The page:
Remembering the greatest game in Lions history

Darris McCord (78) wraps his arms around Green Bay’s Bart Starr as teammates Alex Karras (71) and Joe Schimdt(56) also put pressure on the quarterback in the 1962 Thanksgiving Day game at Tiger Stadium.

This past Thanksgiving marked the golden anniversary of the most famous football game ever played in the history of the Detroit Lions: the Turkey Day massacre of the haughty, undefeated Green Bay Packers at Tiger Stadium on November 22, 1962.

The 1962 Lions were loaded with talent, including a few leftover stars from the club’s last championship team just five years earlier. The ’62 squad, coached by George Wilson, was not only arguably the finest in team history – better, many observers have claimed, than the championship squads of 1935, 1952, 1953, and 1957 – it may very well have been the best NFL team never to have played for a championship. That year the Lions finished in second place in the Western Conference with an 11-3 record. Their three losses were by a grand total of eight points: 9-7 to Green Bay, 17-14 to the New York Giants, and 3-0 to Chicago in the meaningless finale. All were agonizingly close losses to championship-caliber teams. The Packers and Bears were destined to win the NFL title in 1962 and 1963, respectively, beating the powerful Giants each time.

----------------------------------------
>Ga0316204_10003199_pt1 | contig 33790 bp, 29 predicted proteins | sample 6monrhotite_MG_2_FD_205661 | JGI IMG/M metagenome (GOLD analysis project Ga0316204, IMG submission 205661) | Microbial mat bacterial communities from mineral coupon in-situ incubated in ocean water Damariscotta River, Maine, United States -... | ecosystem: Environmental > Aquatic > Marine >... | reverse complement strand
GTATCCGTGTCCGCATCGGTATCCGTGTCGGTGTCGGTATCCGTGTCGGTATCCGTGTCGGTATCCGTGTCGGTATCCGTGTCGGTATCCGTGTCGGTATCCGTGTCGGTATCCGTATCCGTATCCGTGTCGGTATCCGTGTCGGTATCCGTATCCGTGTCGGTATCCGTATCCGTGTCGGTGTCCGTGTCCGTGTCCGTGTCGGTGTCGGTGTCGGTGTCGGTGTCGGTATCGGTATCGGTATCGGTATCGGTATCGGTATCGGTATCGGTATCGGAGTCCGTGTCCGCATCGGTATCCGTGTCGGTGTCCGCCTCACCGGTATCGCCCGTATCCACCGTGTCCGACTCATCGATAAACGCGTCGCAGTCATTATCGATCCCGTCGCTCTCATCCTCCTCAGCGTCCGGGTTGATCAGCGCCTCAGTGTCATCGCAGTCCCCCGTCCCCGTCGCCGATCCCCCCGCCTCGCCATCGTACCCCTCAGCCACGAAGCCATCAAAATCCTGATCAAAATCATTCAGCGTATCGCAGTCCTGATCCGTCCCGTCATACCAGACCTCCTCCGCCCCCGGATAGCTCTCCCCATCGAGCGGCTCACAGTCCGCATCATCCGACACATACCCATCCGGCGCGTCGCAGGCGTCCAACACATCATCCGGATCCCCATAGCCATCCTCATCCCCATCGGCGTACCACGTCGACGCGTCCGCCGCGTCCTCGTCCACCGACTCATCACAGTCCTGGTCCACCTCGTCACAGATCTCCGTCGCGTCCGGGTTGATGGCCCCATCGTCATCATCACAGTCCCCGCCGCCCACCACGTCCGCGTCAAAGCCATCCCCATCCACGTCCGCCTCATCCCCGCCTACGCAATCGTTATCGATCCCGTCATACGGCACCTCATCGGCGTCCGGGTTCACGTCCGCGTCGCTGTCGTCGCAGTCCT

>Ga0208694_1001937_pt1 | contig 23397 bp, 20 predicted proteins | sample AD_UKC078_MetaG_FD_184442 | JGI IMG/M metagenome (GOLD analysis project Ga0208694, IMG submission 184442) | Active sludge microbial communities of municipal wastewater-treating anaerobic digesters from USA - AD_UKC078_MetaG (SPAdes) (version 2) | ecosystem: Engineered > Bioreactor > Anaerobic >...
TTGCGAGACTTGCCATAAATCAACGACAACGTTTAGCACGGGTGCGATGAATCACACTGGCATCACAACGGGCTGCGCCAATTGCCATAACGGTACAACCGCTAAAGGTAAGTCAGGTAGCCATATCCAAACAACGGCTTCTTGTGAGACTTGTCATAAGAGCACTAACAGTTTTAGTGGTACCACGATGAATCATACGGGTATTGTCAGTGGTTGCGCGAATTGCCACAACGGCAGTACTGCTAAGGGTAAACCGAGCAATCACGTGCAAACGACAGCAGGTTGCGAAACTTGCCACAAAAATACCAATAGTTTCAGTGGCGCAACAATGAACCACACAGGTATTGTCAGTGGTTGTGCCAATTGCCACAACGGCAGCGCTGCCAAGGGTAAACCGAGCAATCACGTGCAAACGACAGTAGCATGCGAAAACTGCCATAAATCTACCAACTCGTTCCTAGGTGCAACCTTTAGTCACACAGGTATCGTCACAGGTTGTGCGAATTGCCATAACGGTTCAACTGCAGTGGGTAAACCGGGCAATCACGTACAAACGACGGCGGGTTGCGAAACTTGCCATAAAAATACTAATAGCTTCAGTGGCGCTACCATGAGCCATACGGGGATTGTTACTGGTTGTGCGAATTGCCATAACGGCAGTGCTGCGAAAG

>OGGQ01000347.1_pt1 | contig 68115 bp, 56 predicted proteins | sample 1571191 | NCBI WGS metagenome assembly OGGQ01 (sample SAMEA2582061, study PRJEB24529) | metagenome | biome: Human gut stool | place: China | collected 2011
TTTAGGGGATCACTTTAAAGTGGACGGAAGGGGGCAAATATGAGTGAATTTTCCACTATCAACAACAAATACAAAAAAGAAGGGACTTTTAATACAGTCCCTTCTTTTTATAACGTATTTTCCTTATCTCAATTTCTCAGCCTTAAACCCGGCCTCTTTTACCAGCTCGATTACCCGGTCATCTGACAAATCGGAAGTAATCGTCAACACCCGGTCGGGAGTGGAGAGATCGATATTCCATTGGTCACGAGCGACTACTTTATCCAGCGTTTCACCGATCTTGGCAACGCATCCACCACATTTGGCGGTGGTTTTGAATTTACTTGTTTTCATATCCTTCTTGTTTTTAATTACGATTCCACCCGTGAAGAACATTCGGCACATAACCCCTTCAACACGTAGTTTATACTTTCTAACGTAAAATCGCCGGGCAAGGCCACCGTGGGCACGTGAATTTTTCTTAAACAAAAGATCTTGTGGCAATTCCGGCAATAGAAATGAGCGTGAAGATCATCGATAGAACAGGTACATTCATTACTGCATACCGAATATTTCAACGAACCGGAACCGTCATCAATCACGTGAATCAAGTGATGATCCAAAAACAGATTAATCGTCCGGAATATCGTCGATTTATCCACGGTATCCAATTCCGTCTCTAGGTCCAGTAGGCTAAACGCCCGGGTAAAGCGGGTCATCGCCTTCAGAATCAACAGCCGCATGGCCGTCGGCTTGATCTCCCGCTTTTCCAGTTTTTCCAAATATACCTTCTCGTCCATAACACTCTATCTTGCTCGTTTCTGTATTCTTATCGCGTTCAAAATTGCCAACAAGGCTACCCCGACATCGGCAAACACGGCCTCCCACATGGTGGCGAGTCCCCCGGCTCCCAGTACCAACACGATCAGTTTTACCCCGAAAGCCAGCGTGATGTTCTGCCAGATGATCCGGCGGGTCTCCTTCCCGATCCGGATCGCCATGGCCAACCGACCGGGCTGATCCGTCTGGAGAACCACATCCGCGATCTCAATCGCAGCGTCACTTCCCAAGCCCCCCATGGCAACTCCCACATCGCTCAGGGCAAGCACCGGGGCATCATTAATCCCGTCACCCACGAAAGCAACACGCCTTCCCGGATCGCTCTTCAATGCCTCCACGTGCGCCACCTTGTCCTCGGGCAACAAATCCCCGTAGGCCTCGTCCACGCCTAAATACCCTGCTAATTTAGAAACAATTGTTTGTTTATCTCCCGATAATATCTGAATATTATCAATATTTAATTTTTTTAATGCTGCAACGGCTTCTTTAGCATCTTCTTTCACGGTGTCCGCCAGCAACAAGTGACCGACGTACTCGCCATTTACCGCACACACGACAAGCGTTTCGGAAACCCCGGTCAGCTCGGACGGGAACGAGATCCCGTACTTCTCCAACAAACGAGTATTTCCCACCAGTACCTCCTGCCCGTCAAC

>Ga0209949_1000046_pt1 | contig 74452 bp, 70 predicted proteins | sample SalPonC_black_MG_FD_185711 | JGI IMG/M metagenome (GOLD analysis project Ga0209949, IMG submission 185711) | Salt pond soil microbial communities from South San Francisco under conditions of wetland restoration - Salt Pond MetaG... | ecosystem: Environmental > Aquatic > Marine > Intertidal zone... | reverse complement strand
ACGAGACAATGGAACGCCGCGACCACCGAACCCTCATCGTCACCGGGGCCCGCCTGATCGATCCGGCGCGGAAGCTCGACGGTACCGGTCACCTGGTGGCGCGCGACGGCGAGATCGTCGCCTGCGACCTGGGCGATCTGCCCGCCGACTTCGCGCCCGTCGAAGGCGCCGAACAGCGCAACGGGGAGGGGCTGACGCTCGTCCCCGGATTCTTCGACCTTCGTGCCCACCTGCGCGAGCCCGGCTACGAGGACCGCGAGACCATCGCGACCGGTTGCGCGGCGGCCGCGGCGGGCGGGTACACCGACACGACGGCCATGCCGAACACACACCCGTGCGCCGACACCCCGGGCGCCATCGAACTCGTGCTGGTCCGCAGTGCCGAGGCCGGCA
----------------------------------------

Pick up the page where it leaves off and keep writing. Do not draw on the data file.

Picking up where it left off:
The toughest defeat to swallow came in the fourth week of the season at Green Bay. Both teams were undefeated. In a bitterly contested game played on a sloppy, muddy field, the Lions put the defending world champions on the ropes, nursing a 7-6 lead with less than two minutes to play. On third down, Milt Plum – the veteran quarterback acquired before the season from Cleveland – threw an ill-advised pass intended for Terry Barr. Barr slipped and Herb Adderly intercepted, returning it deep into Detroit territory. This set up Paul Hornung’s game-winning field goal with just 27 seconds left.

The 9-7 loss created acrimony between the offensive and defensive units that poisoned the Lions’ clubhouse for seasons to come. “It still ticks me off,” Hall-of-Fame linebacker Joe Schmidt said 30 years later. “We never should have thrown the ball. We should have run Nick Pietrosante. Yale Lary could have punted the ball all the way to Milwaukee. Green Bay had only one time out left. At least we should have made them earn it.”

By the time the two teams met again on Thanksgiving, the Lions had fallen to the Giants, which accounted for their 8-2 record. The Packers came into the game undefeated at 10-0. In fact, reaching back into the previous season, coach Vince Lombardi’s squad had lost only once in their previous 18 outings, and that was by a single point. Their 37-0 rout of New York in the 1961 title game was their first of five eventual championships in seven seasons. Their aura of invincibility was underscored by the wire services’ All-Pro selections, which included 11 Packers, and magazine cover stories that proclaimed them the greatest aggregation of football talent ever to grace a gridiron.